Every week, Broadside features a student or alumnus with a great internship or job to highlight the opportunities and potential earning a degree at Mason offers.


(Courtesy of Robert Perito)

(Courtesy of Robert Perito)

Robert Perito

May 20, 2002

M.A. in Peace Operations Policy

Director of Center of Innovation for Security Sector Governance, U.S. Institute of Peace


What are some of your day-to-day responsibilities?

The USIP Security Sector Governance Center helps build professional, sustainable and democratic security institutions that promote respect for human rights and the rule of law. This capacity is essential in countries impacted by the Arab Spring and countries emerging from conflicts like Iraq and Afghanistan. The Center conducts programs in security sector transformation in fragile states and helps develop a cadre of security sector reform experts through conferences, research and training. The U.S. Institute of Peace is funded by Congress and dedicated to the peaceful resolution of international conflict.

How did your degree and/or courses at Mason help you land the job?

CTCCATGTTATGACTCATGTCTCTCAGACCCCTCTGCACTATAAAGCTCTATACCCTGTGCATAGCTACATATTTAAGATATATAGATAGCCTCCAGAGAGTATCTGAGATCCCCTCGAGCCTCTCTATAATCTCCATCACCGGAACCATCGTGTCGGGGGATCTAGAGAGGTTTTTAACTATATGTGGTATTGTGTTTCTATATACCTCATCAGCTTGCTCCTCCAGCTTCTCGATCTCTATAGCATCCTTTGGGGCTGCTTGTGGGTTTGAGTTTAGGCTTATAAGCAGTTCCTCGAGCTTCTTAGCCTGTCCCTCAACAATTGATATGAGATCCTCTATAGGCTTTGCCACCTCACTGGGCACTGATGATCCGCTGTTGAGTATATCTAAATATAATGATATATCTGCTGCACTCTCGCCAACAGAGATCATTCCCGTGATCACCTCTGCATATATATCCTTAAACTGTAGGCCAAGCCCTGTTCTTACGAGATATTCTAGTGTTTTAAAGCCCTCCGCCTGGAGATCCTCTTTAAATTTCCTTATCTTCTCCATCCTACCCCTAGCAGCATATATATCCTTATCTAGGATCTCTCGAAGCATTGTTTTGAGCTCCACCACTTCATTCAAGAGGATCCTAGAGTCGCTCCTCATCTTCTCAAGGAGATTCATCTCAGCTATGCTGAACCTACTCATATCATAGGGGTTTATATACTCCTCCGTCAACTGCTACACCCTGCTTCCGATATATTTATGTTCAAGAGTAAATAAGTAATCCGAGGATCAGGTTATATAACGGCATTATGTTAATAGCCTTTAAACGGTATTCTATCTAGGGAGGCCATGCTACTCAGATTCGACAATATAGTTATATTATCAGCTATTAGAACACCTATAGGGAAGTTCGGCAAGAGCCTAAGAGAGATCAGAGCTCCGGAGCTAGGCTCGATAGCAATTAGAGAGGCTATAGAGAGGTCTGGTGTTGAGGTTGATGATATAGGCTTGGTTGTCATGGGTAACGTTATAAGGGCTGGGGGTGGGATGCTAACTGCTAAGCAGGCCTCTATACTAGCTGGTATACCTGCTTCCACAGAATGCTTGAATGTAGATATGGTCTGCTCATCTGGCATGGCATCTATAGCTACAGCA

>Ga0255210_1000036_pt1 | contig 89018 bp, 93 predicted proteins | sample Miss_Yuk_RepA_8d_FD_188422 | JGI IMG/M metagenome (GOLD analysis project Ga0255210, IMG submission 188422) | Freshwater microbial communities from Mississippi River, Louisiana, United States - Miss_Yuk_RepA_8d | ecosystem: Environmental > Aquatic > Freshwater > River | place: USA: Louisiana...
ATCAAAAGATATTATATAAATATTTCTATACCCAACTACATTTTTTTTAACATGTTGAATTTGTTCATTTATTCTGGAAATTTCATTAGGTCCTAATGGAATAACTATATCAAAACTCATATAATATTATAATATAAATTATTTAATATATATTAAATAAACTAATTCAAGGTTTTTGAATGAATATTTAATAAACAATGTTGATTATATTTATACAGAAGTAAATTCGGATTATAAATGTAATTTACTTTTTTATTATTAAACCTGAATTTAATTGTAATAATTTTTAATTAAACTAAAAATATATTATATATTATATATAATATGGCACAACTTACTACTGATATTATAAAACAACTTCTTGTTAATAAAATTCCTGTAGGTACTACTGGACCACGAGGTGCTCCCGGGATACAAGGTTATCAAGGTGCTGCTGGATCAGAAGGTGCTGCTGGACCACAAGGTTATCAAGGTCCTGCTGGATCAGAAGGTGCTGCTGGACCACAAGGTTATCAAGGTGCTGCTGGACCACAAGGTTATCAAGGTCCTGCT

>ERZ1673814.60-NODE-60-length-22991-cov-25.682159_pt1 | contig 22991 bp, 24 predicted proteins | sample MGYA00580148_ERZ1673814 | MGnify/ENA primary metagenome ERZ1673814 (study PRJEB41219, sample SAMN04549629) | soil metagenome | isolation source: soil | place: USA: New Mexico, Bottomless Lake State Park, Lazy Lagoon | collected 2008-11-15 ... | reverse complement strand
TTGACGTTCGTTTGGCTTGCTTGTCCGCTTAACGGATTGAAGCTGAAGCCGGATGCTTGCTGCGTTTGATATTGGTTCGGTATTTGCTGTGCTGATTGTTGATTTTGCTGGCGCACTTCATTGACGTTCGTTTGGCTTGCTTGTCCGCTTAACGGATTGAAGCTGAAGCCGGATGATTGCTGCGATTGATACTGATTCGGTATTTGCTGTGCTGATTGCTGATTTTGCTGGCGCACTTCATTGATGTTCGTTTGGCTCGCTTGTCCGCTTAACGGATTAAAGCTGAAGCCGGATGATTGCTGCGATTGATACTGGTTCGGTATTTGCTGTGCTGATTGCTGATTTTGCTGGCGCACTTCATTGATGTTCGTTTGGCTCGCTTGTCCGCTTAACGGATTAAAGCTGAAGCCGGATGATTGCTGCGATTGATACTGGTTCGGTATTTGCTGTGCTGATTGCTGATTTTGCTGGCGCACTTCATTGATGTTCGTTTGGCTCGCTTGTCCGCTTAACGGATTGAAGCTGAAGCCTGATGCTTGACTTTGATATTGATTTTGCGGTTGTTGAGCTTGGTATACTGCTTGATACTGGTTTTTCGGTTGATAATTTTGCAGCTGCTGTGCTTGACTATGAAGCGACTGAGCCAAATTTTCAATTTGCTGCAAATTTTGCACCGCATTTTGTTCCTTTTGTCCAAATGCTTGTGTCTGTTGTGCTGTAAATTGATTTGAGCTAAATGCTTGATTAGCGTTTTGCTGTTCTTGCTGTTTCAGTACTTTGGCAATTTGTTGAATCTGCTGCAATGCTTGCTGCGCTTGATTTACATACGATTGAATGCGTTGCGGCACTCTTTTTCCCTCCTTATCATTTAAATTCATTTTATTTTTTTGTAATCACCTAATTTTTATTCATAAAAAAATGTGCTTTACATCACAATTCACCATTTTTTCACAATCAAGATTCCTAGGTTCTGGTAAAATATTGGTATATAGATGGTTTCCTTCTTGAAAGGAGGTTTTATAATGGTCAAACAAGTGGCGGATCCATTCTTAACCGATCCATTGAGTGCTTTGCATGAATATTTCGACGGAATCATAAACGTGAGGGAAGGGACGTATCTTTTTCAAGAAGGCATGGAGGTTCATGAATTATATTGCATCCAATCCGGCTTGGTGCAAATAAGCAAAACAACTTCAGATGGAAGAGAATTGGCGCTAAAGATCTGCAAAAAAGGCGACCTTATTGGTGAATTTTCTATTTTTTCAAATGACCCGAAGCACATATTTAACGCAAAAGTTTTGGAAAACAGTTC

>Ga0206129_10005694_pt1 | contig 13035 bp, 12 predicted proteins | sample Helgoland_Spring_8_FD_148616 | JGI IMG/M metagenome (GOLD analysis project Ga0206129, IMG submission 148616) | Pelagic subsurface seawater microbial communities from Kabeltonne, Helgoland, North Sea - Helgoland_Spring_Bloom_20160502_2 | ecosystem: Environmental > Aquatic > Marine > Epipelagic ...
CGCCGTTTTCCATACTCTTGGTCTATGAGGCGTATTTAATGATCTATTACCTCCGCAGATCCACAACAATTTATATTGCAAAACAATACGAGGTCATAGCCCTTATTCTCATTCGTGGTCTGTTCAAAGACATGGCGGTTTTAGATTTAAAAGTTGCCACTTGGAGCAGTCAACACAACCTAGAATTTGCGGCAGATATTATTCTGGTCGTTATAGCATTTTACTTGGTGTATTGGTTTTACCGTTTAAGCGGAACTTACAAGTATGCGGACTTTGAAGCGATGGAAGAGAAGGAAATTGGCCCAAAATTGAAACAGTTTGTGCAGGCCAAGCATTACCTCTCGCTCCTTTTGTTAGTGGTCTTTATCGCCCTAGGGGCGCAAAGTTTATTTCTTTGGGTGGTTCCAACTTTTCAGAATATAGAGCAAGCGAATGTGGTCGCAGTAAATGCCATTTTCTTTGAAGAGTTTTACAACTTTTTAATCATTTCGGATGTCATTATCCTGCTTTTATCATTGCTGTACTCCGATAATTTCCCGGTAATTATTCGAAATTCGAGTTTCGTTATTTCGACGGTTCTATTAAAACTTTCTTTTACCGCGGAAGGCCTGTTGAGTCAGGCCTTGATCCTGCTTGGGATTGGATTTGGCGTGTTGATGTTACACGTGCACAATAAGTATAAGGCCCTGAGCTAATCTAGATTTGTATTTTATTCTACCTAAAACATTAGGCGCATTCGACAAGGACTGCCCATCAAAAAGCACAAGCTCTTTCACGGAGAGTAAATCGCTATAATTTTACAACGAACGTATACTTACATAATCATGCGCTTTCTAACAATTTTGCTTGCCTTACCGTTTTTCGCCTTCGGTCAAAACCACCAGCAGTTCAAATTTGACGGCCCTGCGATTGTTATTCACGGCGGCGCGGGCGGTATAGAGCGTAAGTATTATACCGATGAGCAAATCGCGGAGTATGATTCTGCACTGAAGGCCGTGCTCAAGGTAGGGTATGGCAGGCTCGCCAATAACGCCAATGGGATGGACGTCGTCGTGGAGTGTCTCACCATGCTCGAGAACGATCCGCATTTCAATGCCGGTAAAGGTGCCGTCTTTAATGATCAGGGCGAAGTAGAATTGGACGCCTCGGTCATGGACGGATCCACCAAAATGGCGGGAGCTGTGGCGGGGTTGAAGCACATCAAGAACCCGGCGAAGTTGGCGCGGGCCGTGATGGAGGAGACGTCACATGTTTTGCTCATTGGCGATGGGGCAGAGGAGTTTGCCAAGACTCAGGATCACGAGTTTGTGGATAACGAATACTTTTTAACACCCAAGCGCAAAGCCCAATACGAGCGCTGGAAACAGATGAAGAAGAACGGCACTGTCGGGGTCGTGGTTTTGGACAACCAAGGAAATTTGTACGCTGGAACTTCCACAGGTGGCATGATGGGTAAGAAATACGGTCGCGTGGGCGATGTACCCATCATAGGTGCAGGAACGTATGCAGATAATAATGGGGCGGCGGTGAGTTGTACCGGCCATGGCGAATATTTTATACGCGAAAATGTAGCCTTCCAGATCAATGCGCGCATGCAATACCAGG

I came to the U.S. Institute of Peace as a Senior Fellow to write a book on the role of police in peace operations. The research skills and background knowledge that I obtained at Mason made it possible for me to complete the book, entitled “Where is the Lone Ranger When We Need Him?” which was published in 2004.

What’s the most exciting part of your job?

My work involves international travel and the opportunity to work on cutting edge issues. Last year I visited Libya twice to research a report on Libya’s security challenges. Recently, I worked with police in Pakistan on methods for combating terrorism. I also write for publication, speak at conferences and give media interviews.

What’s the most challenging part of your job?

In an era of resource constraints, there is stiff competition for project funding. Preparing budgets and project proposals is not glamorous, but it is a necessary part of my job. These are skills that all Mason graduates will require.

What advice would you offer anyone trying to go into a similar field?

Do not specialize too early. Acquiring a broad base of knowledge is important. It is also important to be flexible in applying your knowledge and skills to new situations. No one expected Mali to become a place where skills in nation building, economic development, counter terrorism, security sector transformation and constitutional development would be needed on an urgent basis. Today, Mali is near the top of the foreign policy agenda.